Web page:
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How to Help a Struggling Addict Admit They Need Help

People struggling with addiction have a chronic, progressive brain disease. The brain actually changes with long-term drug or alcohol use, making it difficult for individuals who have an addiction to admit they need help. Once the brain has undergone these changes, it leaves substance abusers powerless to realistically see themselves and make rational decisions. They’ve come to depend on drugs or alcohol to function, so they will make excuses to justify their substance use and put off treatment for as long as possible. There are several ways you can help a struggling addict admit they need help.

Stage an Intervention

An addiction intervention is a highly effective method of breaking down the substance abuser’s denial and getting them into an addiction recovery program. By staging an intervention, a group of loved ones help the individual understand the negative consequences of destructive behaviors before more serious consequences develop. Casa Nuevo Vida, of Los Angeles Sober Living Homes says the biggest part of the intervention process is to have the substance abuser admit they need help. Once the addict admits help is needed, they’re offered an addiction recovery program or some form of treatment. It’s hoped that the individual will accept the help offered and enter treatment.

Don’t Enable

If you want a substance abuser to admit they need help, stop enabling. Enabling an addict means stepping in to cover for mistakes, and shielding them from the consequences stemming from the addiction. A few examples are: giving the addict money, a place to live, and making excuses when they don’t show up for work, school, or family obligations.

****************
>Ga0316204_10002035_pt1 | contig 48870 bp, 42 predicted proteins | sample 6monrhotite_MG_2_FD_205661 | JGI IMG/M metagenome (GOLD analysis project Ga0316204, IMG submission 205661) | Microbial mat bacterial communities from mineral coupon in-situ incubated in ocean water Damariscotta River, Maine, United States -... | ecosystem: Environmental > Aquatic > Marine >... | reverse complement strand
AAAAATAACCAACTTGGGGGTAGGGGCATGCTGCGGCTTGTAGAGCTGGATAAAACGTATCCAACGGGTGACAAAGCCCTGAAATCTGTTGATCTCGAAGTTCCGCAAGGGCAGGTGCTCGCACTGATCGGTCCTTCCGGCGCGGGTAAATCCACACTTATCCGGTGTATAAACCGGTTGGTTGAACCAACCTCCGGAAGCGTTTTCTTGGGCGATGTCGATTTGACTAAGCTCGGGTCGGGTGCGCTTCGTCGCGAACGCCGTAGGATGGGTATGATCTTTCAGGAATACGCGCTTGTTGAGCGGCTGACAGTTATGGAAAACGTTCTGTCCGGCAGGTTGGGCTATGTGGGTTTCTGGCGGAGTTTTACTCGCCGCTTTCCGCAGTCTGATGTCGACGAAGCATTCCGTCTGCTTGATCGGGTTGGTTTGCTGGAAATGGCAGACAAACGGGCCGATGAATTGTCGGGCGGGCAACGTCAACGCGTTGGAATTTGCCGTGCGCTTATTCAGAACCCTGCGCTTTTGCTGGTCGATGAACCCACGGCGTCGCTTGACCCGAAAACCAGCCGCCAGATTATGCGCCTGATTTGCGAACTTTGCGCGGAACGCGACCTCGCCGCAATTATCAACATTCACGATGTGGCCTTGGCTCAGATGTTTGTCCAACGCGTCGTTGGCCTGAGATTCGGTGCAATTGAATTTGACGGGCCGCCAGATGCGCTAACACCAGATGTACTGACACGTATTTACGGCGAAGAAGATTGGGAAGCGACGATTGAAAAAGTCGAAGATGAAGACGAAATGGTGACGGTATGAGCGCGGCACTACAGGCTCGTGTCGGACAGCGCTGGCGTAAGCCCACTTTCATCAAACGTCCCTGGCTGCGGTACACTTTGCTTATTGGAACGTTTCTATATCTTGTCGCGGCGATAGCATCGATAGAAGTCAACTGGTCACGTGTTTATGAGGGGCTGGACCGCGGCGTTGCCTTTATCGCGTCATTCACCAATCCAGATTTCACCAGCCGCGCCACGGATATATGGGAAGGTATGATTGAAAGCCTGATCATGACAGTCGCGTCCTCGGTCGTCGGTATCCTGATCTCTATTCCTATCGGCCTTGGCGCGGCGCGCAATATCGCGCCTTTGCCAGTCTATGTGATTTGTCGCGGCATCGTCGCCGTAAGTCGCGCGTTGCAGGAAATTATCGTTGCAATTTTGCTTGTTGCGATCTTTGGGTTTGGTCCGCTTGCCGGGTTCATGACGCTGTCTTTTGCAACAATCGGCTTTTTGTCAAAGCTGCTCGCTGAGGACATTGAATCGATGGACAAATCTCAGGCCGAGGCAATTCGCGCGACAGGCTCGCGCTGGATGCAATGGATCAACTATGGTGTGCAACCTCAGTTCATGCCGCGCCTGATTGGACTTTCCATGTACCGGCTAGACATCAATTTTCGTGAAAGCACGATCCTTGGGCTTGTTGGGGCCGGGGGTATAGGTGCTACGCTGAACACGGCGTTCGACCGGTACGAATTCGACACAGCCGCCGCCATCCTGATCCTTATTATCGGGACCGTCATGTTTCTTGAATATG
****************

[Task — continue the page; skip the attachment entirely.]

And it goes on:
Enabling an addict prevents them from experiencing the consequences of substance use and behaviors, which creates an unrealistic world. Since they are not experiencing the natural consequences from using, addicts can convince themselves that they’re doing fine. It’s quite a difficult step to get an admonition since the support they’ve been receiving helps perpetuate the cycle.


When you’re dealing with an addict, it’s important to take care of yourself. Even if the substance abuser won’t get help, get help for yourself. Addiction is a family disease, and what affects one part (the addict) affects all parts (the family). Seek professional help to heal regardless of what the addict decides to do. When the addict realizes the addiction is serious enough for you to seek professional advice, it may be the motivation they need to admit they need help as well.

Addiction is a serious disease and requires serious treatment and help. It can’t be done half-heartedly. Most of all it requires an admonition of the help needed.


Tim Esterdahl

Tim Esterdahl is the editor of IFCS blog. He is a married father of three and enjoys golf in his spare time.

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